Sheriff’s spokesman promises no more racist jokes at annual event

L.A. County Sheriff Lee Baca was among those in the audience at the Sheriff's Day Luncheon on Wednesday.
(Irfan Khan / Los Angeles Times)

Los Angeles County sheriff’s officials are trying to figure out how a comedian who unleashed a string of racist and raunchy jokes was hired to entertain at a law enforcement event Wednesday.

“It’s a lesson learned,” said sheriff’s spokesman Steve Whitmore. “It’s not gonna happen again.”

Many in the crowd at the Sheriff’s Day Luncheon on Wednesday, estimated to be between 600 and 700 people, were dressed in their uniforms, including Sheriff Lee Baca, who thanked comedian Edwin San Juan with a plaque after the off-color performance.


“He managed to insult every ethnic group,” said one attendee, who requested that his name not be used. “I was sitting there thinking, ‘Are you kidding me?’”

The event was hosted by a law enforcement association and was not an official Sheriff’s Department event.

The routine lasted at least 30 minutes. San Juan, who described himself on his Twitter feed as Filipino, made fun of the accents of Asians, Indians and other ethnic groups, the attendee said.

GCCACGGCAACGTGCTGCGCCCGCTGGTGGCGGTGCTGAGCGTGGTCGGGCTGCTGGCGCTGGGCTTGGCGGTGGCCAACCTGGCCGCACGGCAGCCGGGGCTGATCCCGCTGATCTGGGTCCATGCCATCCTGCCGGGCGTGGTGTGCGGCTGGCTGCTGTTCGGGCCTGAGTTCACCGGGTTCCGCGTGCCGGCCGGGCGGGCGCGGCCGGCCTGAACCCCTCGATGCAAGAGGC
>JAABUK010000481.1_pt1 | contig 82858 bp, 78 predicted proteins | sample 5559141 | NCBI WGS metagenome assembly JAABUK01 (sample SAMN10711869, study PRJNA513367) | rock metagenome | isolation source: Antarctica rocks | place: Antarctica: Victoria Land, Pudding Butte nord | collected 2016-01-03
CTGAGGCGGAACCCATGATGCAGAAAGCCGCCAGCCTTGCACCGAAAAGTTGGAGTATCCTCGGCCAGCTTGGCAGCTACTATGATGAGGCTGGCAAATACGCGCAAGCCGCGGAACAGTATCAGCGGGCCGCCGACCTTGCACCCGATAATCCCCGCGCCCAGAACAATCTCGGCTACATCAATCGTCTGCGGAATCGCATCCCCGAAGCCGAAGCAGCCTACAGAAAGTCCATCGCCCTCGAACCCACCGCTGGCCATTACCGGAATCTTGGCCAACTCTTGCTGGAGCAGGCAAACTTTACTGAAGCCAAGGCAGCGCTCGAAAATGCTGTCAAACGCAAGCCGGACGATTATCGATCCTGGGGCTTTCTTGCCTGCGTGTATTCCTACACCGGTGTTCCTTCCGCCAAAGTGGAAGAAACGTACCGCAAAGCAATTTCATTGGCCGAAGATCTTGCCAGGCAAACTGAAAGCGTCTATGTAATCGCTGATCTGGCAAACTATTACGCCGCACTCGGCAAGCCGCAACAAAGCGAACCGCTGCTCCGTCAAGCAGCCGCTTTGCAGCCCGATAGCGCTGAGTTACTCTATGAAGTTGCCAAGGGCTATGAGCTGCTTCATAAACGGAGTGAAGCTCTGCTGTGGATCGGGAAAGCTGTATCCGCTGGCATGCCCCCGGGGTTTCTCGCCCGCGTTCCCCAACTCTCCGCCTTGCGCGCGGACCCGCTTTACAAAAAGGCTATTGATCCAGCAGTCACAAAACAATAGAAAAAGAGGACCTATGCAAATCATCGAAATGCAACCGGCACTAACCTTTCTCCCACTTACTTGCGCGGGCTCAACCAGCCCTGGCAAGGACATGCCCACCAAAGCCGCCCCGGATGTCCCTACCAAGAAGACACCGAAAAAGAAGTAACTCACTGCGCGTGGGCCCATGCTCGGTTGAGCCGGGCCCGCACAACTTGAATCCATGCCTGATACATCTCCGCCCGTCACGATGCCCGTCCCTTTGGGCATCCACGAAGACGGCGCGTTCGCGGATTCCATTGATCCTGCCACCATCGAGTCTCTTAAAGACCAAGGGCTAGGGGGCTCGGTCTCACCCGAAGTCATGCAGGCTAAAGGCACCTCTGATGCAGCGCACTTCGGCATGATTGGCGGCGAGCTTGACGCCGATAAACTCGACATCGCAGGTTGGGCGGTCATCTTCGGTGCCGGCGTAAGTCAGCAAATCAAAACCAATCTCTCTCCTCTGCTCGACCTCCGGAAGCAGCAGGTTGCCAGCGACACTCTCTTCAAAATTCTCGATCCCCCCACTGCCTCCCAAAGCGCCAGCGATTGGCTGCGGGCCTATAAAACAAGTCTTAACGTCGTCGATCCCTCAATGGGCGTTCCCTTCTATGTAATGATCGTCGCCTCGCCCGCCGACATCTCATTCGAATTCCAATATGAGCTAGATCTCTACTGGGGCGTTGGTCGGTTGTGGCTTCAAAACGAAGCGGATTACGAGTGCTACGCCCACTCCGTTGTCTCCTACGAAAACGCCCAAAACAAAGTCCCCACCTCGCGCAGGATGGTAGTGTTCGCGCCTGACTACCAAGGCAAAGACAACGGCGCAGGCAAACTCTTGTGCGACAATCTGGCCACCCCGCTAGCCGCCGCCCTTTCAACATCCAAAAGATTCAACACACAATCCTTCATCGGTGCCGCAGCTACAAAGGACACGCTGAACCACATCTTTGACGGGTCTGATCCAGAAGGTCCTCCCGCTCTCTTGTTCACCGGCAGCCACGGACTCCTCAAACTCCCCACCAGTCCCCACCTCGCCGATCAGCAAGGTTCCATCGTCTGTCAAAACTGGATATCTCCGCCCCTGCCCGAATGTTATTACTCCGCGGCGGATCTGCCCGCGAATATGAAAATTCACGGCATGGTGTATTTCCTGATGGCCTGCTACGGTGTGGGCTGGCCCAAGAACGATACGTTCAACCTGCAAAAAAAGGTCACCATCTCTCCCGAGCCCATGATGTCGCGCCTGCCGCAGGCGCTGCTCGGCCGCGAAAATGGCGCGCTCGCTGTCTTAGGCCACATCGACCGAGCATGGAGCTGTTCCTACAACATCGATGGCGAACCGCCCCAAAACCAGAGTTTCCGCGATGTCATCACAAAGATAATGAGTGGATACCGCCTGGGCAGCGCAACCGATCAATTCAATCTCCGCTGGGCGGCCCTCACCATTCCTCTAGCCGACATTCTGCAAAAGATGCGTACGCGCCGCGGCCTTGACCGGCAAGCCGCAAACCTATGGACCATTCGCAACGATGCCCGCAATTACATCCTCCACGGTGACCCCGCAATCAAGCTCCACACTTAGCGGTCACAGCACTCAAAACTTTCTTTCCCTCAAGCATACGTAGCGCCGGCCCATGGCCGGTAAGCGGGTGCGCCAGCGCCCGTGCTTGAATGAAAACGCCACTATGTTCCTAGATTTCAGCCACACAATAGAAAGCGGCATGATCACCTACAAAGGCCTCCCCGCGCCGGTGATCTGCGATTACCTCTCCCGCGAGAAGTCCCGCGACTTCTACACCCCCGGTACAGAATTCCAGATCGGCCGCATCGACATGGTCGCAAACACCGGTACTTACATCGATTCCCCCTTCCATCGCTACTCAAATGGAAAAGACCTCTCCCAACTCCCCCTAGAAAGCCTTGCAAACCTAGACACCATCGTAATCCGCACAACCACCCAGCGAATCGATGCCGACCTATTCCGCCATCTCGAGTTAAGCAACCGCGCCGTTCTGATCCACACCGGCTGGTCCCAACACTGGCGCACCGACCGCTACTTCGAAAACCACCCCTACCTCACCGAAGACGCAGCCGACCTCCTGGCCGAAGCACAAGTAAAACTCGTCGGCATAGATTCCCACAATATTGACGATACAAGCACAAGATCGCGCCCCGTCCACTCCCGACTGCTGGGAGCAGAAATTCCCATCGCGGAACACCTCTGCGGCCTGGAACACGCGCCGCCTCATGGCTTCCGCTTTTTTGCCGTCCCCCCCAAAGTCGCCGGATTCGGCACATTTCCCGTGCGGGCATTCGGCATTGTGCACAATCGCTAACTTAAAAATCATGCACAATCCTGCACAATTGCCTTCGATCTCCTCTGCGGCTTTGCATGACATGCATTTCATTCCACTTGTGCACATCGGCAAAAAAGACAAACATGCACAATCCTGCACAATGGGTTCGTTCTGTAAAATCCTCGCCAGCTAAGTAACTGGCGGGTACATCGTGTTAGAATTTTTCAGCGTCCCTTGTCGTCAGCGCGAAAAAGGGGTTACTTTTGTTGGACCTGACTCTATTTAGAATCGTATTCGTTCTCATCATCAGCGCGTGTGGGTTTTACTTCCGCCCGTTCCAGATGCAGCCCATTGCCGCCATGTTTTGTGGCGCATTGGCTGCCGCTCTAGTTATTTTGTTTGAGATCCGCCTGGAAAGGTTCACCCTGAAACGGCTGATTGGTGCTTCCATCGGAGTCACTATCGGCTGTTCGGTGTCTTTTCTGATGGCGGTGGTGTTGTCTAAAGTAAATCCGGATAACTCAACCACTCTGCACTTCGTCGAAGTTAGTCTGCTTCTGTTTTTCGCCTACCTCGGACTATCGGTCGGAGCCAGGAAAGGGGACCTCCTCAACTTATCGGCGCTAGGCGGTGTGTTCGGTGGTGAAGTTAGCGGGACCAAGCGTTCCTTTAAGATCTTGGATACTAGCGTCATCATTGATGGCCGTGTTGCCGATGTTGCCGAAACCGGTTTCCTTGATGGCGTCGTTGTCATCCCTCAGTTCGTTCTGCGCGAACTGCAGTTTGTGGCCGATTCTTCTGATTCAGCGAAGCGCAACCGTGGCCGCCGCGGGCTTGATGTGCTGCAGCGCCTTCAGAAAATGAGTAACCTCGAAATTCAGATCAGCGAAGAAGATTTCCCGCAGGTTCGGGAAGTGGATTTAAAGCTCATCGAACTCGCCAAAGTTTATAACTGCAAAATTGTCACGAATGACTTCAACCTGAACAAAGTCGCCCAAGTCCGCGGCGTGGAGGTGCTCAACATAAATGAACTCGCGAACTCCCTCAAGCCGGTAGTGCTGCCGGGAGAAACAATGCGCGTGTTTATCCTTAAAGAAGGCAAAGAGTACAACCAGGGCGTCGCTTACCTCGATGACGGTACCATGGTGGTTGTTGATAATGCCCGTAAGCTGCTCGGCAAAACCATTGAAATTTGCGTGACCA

San Juan made jokes containing stereotypes about Koreans and used the N-word in a joke in which he mocked a thick Filipino accent. Other jokes got into racial and sexual stereotypes.

Whitmore said officials are trying to figure out how the comedian was vetted. They are also going to implement safeguards, he said, to keep it from happening again. They might, for example, hire a motivational speaker next year instead of a comedian.

“This was an anomaly,” Whitmore said.
In a photograph posted on San Juan’s Twitter and Facebook pages, Baca and William McSweeney, chief of the agency’s detectives, are shown smiling with San Juan as they present him with a plaque.

The inscription on the award is attributed to Baca and reads: “Your ability to combine wisdom, leadership and humor serves as an inspiration to us all.”

“It is perplexing that, as much as we fight racism on the department, the sheriff would embrace and seemed to condone the completely racist monologue,” said a Sheriff’s Department official who attended the lunch. “The sheriff even presented him with a small trophy of appreciation afterward.”

The event in Montebello was hosted by the Peace Officers Assn. of Los Angeles County, a nonprofit group that works “to advance the interests of public safety and professional law enforcement in Los Angeles County,” according to its website.

The group’s executive board includes high-ranking members of the Sheriff’s Department, the Los Angeles Police Department and other agencies. They did not immediately have a comment on the event.


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